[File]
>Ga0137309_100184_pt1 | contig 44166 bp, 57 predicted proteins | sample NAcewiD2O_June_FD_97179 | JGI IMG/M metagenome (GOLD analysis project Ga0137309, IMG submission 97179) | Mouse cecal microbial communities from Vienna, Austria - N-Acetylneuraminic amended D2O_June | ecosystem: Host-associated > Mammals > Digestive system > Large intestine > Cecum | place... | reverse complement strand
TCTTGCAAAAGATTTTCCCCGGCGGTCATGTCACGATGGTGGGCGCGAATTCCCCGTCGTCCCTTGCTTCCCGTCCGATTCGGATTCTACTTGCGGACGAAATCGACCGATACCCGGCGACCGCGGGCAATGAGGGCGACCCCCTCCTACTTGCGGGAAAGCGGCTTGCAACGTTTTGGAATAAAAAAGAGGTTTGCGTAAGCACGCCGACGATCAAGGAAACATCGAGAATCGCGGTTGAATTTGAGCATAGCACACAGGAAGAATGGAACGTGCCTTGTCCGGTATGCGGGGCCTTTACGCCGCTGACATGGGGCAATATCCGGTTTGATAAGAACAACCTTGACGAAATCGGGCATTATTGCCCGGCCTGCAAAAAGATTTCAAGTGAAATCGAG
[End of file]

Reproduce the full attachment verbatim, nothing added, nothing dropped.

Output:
>Ga0137309_100184_pt1 | contig 44166 bp, 57 predicted proteins | sample NAcewiD2O_June_FD_97179 | JGI IMG/M metagenome (GOLD analysis project Ga0137309, IMG submission 97179) | Mouse cecal microbial communities from Vienna, Austria - N-Acetylneuraminic amended D2O_June | ecosystem: Host-associated > Mammals > Digestive system > Large intestine > Cecum | place... | reverse complement strand
TCTTGCAAAAGATTTTCCCCGGCGGTCATGTCACGATGGTGGGCGCGAATTCCCCGTCGTCCCTTGCTTCCCGTCCGATTCGGATTCTACTTGCGGACGAAATCGACCGATACCCGGCGACCGCGGGCAATGAGGGCGACCCCCTCCTACTTGCGGGAAAGCGGCTTGCAACGTTTTGGAATAAAAAAGAGGTTTGCGTAAGCACGCCGACGATCAAGGAAACATCGAGAATCGCGGTTGAATTTGAGCATAGCACACAGGAAGAATGGAACGTGCCTTGTCCGGTATGCGGGGCCTTTACGCCGCTGACATGGGGCAATATCCGGTTTGATAAGAACAACCTTGACGAAATCGGGCATTATTGCCCGGCCTGCAAAAAGATTTCAAGTGAAATCGAG